Geographer elected fellow of the American Association for the Advancement of Science

Sergio Rey is recognized for work as a leading pioneer of the Python Spatial Analysis Library (PySAL), downloaded two million times.

Tuesday, April 23, 2024
A man in a black suit is sitting on a concrete bench outside a building. His hands are clasped between his legs, and there is some drought-tolerant landscaping in the background next to the building.
Sergio Rey posed outside Nasatir Hall in 2022. (Photo: Sandy Huffaker)

Sergio Rey, a San Diego State University geography professor whose innovative geospatial data science software has garnered more than two million downloads worldwide, has been elected a fellow of the American Association for the Advancement of Science

Rey is among 502 scientists, engineers, and others named to the 2023 class of fellows, a lifetime honor. Announced Thursday, the class coincides with the 150th anniversary of the AAAS fellows program, which counts SDSU alumna and retired astronaut Ellen Ochoa, SDSU College of Sciences Dean Jeff Roberts, Endowed Campanile Foundation Professor of Geography Janet Franklin, and Distinguished Professor of Speech, Language and Hearing Sciences Karen Emmorey and other emeritus faculty as previously elected fellows.

In its announcement, the AAAS said Rey was being honored for distinguished contributions to the fields of geographical information science and regional science.

The honor “shows that we have a good culture on campus in terms of supporting advanced spatial science and other disciplines,” Rey said, “as well as a strong integration with the SDSU teaching mission. It sends a signal that it is valued broadly.”

“We are very proud of Sergio and his leadership revolutionizing the research tools that are available to scholars and industry professionals. His dedication to increasing access to scientific exploration is a wonderful example of SDSU’s commitment to equity and boundary-crossing collaboration,” said Hala Madanat, SDSU’s vice president for research and innovation.

Rey is among the chief architects of the The Python Spatial Analysis Library (PySAL,) an open-source software project that has become a cornerstone of spatial data science. It has been adopted by researchers around the globe. As open-source software, it allows users to use and modify the code as they see fit, often resulting in the formation of a community of users and developers.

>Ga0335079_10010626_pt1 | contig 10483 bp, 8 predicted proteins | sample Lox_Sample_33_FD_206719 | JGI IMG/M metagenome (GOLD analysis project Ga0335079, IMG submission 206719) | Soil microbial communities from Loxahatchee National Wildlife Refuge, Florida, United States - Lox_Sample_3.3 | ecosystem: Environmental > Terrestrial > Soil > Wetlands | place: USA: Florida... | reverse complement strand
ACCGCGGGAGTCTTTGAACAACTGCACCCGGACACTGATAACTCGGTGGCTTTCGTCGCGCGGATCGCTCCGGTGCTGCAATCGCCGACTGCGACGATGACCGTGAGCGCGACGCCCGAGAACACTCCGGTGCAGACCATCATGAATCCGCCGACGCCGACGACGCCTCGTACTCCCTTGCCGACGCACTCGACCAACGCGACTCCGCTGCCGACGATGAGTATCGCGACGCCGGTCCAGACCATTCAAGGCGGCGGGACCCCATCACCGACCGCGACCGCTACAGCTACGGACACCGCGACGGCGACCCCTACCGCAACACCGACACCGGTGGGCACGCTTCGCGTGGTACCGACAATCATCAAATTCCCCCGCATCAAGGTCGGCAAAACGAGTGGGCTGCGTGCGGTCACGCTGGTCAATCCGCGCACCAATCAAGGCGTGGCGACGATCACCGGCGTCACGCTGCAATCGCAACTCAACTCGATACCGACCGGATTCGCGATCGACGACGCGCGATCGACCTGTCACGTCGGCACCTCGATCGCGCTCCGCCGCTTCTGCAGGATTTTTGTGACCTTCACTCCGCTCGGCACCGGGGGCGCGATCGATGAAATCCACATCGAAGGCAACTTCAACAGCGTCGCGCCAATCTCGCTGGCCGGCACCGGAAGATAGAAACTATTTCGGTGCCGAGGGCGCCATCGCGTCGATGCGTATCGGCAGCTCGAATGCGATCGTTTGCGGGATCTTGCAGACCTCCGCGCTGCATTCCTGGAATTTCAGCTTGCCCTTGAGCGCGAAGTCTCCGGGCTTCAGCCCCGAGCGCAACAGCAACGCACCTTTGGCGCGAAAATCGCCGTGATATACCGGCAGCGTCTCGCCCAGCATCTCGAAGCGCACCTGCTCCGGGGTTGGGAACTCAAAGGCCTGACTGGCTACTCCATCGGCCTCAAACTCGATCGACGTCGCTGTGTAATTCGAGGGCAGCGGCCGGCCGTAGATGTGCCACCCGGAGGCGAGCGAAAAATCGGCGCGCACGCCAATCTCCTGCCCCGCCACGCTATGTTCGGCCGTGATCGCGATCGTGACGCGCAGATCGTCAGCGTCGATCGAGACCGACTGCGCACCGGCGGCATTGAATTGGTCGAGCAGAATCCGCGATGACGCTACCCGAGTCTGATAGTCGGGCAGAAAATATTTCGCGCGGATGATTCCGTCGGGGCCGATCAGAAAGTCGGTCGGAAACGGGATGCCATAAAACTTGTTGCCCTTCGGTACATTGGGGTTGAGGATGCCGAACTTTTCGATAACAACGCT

“PySAL was born at San Diego State University and I felt really fortunate because at the time it wasn't clear if open source was going to be a thing or not,” Rey said.

Rey said his colleagues at SDSU supported the project at a time when peers at other institutions were interested but declined to become involved. SDSU researchers “thought it was a risk, but one worth taking, and I think if I had been somewhere else it probably wouldn't have happened,” Rey said.

PySAL programmers wrote their own code, and then people asked for that code. Rey said, in essence, it was an indication of how sharing code wasn't common at that point, but it was an introduction to the early days of open science and open source where creating reproducible research, tapping into network effects, and sharing innovations enhanced the pace of scientific discovery.

“I became a little bit of an evangelist because I saw the impact it had on my own career and the teams I was interacting with and I became committed to that cause,” Rey said. 

Today, the fields using PySAL include geography, chemistry, bioinformatics, environmental science, economics, religion, sociology, and even theater. Users include Google, Reddit, Instagram, NASA, Netflix, Spotify, and Pixar.

“It has had an impact way beyond what we imagined,” said Rey. Compared to any paper or book he might write, the impact of this work stands out as a major achievement.

PySAL is also a powerful tool for teaching and research at SDSU. It offers a platform for teaching seminars and giving students an introduction to reproducible science. Many SDSU students who have worked on the project in the past have become professors, while some have entered careers in private or public sectors. 

Rey attributes his success to the culture at SDSU — the supportive and encouraging nature of world-class scholars and colleagues not only in the Department of Geography but also across campus. He said he is immensely proud of the PySAL team and profoundly grateful for the opportunity to collaborate with such a dedicated and innovative group. Their hard work, creativity, and commitment to open science have been instrumental in PySAL's success and in pushing the boundaries of spatial analysis, he said.

Rey taught at SDSU from 1994 to 2008 and is a former geography department chair; he was rehired in 2022 from the University of California, Riverside. His research and work align with SDSU’s long-term aspirational goals of becoming an R1 classification of the Carnegie Classification of Institutions of Higher Education. Under changes scheduled to be introduced in 2025, an R1 classification will denote “Doctoral University: Very High Research Spending and Doctorate Production.” SDSU currently has an R2 Carnegie Classification, for “high research activity,” a category which next year will be reframed as “Doctoral University: High Research Spending and Doctorate Production.”

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